First of all the VERY FIRST AMENDMENT is FREEDOM OF SPEECH, the right to assemble (peacefully – an important element to be sure). So re: “A)” If you disagree with people exercising their RIGHT to protest then you might want to examine your understanding of our republic. If you disagree simply because you disagree with their opinions THEN YOU REALLY need to go back and take an American history class.

Re “B) & C)” Don’t start trying to REWRITE HISTORY by telling me and anyone who will listen how warm and welcoming and respectful this country was when Obama took office and especially do not tell me the right was accepting of him when he tried to implement some of his desired policies. It will take about 15 seconds for anyone to Google racist signs and effigies of Obama to see how Obama was received and how he was respected. The pictures are chilling..and even more alarming given some of these same things are now being said again BECAUSE Trump won and credited as part of WHY he won.

I’ll give Trump his chance…I have high hopes for America, VERY VERY LOW EXPECTATIONS OF Mr. T though. I’m also going to tell the Right that if you think these protest are bad …you ain’t seen nothing yet…try overturning our right to assemble and protest…or start silencing the free press….that will (and should) raise holy hell in our streets.

Responding you Michael Sansolo's column yesterday, one MNB user wrote:

Regarding your article on MetLife’s discontinued use of Snoopy as its spokesperson, this millennial remembers "Peanuts" with a fierce fondness! Granted I didn’t spend much time reading the cartoons as a kid, but ask any of us born in the great state of Minnesota and we’ll all agree that the Camp Snoopy theme park at Mall of America was one of THE BEST childhood memories. Tossing a coin in Snoopy’s giant dog dish was a ritual for me every year-end field trip I can remember taking in elementary school. I even remember celebrating Charles Schultz’s birthday…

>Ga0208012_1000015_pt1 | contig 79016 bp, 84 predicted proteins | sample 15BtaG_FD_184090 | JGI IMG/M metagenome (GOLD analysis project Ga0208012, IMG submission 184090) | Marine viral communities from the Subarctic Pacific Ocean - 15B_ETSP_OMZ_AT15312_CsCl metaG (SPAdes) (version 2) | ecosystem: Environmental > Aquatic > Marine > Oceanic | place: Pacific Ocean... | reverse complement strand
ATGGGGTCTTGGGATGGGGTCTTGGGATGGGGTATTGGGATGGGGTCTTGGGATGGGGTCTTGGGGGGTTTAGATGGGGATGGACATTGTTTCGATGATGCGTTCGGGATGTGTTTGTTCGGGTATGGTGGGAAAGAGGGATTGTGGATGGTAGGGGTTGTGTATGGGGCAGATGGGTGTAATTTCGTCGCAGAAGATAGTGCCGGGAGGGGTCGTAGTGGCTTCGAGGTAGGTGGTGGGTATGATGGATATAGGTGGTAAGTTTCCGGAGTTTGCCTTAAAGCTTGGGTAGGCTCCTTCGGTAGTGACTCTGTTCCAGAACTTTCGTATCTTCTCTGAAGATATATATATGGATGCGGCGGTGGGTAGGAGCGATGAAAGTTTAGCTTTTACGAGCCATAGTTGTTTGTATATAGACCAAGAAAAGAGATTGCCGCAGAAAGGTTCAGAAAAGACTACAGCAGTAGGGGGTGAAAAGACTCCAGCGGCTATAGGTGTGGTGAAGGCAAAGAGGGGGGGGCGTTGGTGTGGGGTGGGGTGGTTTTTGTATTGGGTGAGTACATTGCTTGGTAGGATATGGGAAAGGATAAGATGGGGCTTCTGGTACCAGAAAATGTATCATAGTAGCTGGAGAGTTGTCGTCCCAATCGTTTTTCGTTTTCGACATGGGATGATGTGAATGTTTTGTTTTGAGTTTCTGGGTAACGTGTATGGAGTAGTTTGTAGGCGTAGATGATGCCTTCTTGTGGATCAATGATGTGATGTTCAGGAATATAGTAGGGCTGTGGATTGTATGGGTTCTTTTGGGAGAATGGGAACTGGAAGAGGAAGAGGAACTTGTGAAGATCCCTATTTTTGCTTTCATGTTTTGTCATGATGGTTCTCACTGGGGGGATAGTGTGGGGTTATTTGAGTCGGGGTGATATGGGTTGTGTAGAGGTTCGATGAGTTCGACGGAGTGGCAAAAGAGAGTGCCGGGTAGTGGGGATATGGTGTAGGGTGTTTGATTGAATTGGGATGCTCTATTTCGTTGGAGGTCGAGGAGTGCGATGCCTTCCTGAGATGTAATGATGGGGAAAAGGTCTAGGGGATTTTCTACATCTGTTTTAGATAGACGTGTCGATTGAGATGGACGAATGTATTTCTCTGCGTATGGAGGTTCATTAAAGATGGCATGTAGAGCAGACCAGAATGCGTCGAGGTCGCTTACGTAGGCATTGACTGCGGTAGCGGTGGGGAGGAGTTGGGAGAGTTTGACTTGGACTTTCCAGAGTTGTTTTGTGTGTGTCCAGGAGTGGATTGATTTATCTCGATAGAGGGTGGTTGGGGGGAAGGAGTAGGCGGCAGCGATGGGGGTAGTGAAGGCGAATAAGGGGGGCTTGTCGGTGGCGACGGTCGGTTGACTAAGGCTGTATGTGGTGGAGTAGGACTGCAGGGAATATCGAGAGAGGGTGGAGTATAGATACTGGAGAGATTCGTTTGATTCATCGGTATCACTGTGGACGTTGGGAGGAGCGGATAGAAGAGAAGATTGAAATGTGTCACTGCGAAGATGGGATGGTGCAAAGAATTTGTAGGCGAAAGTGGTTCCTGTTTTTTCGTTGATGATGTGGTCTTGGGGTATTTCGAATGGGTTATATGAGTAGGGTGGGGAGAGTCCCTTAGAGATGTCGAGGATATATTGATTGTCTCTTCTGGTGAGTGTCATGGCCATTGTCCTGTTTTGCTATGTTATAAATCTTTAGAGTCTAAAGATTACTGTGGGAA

But, as it’s been pointed out, times change and to anyone not fortunate enough to have lived in the Land of 10,000 Lakes (only kidding!). "Peanuts" is not nearly as relevant anymore. I know they certainly aren’t to my younger cousins currently in middle school and entering high school who now know the theme park as Nickelodeon Universe (hand’s down, no comparison to its predecessor).

Snoopy and the gang will be affectionately remembered!

And finally, regarding the passing of Stater Bros.' Jack Brown, MNB reader Larry Ishii wrote:

I worked at Stater Bros during the early 80’s as Director GM/HBC. I felt comfortable with Jack from the start of my first interview with him. I started at Stater Bros just months after Jack did and I could tell right away what an amazing man he was. He touched so many and will be missed by all.

I was there through the proxy battle for control of the company and can vividly remember the great support for Jack and the “Brown-bo” t-shirts (Jack’s head on Stallone’s body) worn by union warehouse workers.

Working at Stater Bros was an amazing experience in my nearly fifty-year career in the grocery industry.

And, from MNB reader Chuck Wedge:

Being involved with Stater’s for 20 years, Jack Brown was a great American and Man!!! He will be missed!!!
KC's View: